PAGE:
Gabi Witthaus’ thoughts on Making massive learning social and the discussions that followed raised some interesting questions about the need for effective groups formation and group work. Groups [or whatever we choose to label them] are important for achieving social learning in MOOCs as they provide the space for discussions beyond content and course.
My experiences with MOOCs of the content kind [xMOOCs] is almost entirely in the form of a lone-ranger, content-hunter. This is partially because of what i am in search of – content and my expectations of little or no interaction. On occasions, attempt to join discussion groups were quickly shattered by the sheer confusion and massiveness of those group spaces. Sometimes it feels like being thrown into a huge crowd of strangers with good intentions. It just doesn’t work for me. It takes too much time to figure out and as Gabi Witthaus noted – just too hard to do, too much initial effort is needed to start up in something you can easily opt out.
Contrastingly my time with the more connectivist type MOOCs [cMOOCs] has been more about socializing and continuous learning. More times than not, the discussions extent beyond what that particular course is/was all about. My best experience to date has been #rhizo14 which , by design exists to this day, approximately one year after the course ended. Rhizo14 and whatever is left of it is because of the way it was intended from the beginning – to be really open, to allow for learners to do what they like, and such things [my interpretation].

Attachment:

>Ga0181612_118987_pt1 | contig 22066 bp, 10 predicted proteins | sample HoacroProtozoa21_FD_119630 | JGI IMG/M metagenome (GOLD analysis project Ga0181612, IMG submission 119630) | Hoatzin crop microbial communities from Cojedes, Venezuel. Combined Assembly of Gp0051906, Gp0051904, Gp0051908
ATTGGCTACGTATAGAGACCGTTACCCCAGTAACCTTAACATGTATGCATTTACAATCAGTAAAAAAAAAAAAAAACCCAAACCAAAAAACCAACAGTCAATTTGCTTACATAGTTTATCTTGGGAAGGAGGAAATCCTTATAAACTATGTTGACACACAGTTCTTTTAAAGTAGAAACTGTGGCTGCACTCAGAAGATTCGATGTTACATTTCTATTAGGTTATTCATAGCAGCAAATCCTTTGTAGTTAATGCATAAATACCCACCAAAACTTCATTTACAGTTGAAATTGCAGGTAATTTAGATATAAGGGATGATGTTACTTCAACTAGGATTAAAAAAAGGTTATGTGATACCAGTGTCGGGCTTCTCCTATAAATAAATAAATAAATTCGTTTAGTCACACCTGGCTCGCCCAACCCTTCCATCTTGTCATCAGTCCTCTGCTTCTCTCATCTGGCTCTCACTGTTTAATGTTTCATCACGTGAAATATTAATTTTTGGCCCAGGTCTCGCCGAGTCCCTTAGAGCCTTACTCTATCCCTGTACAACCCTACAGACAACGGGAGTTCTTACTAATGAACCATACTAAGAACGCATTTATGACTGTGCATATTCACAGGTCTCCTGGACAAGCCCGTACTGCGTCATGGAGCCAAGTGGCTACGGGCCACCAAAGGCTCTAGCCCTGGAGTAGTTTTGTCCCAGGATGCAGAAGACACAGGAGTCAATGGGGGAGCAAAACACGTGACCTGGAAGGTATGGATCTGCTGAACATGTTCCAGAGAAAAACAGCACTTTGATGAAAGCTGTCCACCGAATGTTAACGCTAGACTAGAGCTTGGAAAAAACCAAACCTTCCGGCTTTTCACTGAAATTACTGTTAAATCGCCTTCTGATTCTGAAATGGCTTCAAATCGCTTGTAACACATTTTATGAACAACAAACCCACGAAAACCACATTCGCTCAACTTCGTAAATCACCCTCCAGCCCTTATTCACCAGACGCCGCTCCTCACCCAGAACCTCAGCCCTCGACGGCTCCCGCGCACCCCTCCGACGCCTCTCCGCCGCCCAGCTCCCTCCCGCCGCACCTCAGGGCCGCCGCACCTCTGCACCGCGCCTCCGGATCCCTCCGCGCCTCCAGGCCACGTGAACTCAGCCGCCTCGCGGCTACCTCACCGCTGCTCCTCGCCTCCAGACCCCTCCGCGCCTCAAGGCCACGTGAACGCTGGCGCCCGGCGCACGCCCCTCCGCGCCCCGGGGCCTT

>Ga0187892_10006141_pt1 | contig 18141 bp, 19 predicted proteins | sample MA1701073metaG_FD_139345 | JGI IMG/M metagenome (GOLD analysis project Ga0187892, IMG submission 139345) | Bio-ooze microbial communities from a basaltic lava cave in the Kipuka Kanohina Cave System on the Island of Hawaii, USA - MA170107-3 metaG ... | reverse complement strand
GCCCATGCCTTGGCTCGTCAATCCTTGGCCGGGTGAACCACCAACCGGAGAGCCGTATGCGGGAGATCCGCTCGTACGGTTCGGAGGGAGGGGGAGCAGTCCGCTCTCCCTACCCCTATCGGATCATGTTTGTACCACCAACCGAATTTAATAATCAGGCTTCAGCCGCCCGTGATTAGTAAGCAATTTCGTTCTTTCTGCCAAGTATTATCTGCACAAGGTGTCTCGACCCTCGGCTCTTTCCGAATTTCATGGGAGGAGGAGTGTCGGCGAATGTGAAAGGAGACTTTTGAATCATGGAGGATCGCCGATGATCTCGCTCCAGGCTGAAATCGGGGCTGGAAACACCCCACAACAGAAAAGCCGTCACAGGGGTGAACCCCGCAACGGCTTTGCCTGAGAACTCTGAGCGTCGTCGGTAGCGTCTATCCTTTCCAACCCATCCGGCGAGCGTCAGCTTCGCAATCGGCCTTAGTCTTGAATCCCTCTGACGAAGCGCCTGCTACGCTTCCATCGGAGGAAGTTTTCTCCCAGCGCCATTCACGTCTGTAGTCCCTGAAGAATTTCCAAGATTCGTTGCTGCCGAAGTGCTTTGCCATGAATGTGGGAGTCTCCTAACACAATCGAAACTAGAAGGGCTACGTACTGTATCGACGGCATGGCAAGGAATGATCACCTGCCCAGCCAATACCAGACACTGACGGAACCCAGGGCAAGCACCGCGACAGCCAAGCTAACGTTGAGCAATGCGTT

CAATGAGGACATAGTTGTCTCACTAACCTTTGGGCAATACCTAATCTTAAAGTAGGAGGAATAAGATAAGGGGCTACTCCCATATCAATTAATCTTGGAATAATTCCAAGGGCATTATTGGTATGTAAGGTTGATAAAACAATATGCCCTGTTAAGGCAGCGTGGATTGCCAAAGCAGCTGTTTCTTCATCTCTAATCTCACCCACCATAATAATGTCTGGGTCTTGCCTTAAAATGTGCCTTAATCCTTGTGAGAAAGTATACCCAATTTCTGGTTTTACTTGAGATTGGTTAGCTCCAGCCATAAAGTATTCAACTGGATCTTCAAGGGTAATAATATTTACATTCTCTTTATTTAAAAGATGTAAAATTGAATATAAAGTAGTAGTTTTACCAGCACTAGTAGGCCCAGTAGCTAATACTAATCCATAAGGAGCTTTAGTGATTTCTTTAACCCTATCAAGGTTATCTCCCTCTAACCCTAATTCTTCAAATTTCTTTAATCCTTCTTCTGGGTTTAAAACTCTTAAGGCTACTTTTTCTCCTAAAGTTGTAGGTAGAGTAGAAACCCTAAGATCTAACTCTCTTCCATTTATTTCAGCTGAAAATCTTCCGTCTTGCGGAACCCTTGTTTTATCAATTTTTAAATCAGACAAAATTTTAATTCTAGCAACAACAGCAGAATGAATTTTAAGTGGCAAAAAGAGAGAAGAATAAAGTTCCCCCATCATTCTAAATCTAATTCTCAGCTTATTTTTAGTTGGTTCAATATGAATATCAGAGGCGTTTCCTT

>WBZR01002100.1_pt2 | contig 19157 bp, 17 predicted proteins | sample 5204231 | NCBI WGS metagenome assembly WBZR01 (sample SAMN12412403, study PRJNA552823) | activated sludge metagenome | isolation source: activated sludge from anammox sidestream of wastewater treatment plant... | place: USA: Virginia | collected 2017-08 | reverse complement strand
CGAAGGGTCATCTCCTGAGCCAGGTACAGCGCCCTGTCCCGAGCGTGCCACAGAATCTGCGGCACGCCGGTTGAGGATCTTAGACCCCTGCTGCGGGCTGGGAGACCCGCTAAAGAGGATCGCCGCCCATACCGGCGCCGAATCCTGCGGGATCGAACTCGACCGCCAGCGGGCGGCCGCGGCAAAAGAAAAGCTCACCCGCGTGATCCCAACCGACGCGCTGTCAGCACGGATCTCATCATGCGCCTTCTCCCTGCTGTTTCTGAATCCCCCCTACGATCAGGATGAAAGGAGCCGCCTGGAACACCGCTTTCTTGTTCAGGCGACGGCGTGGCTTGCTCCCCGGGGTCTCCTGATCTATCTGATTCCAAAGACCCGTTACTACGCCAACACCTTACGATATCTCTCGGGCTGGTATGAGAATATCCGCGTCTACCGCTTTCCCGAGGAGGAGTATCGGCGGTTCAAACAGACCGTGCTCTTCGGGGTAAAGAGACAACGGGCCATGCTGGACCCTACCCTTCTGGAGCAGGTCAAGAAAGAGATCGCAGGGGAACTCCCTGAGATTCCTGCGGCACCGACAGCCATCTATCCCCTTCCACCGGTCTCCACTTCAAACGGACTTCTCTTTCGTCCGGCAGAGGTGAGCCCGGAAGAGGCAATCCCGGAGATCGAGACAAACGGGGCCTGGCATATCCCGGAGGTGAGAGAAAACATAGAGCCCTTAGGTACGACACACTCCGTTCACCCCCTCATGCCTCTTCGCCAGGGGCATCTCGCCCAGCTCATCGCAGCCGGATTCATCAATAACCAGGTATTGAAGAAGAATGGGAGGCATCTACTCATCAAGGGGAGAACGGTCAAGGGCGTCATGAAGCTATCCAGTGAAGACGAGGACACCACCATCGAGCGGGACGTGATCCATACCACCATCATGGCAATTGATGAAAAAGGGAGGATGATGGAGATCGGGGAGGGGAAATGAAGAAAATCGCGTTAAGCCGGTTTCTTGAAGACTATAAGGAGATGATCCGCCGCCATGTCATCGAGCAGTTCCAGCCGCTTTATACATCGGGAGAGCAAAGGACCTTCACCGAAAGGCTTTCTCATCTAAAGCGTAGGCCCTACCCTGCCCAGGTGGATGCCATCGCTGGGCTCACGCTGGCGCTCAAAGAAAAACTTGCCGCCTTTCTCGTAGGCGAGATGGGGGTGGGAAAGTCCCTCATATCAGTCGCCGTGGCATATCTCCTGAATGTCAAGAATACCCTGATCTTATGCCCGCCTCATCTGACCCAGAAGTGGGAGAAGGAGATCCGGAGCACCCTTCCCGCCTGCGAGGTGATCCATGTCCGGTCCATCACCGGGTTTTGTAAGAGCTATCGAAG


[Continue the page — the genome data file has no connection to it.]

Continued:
I remember how terrible I reacted when I was placed in a group algorithmically to do course work in a MOOC. I am not sure how well this works for traditional courses. I have been teaching face to face for 15 years and it always occurred to me that organic groups for learners tend to be more useful than other variants. It takes time to get to know your groupies [social?] if you don’t yet know them and that, while a learning element in itself, may not always work out.
This brings me to what i think it is that i like about group learning in MOOCs. I think the greatest benefit of groups lie in their potential to exist and grow long after the curtain of a MOOC has been pulled. The fact that you need to go back to the course space [of xMOOCs] to access the groups may be the first hindrance to after-MOOC learning. But this is not exactly how group work in the xMOOCs are conceived. So can xMOOCs be really more social in their current configuration? I suppose that’s one of the challenge for designers.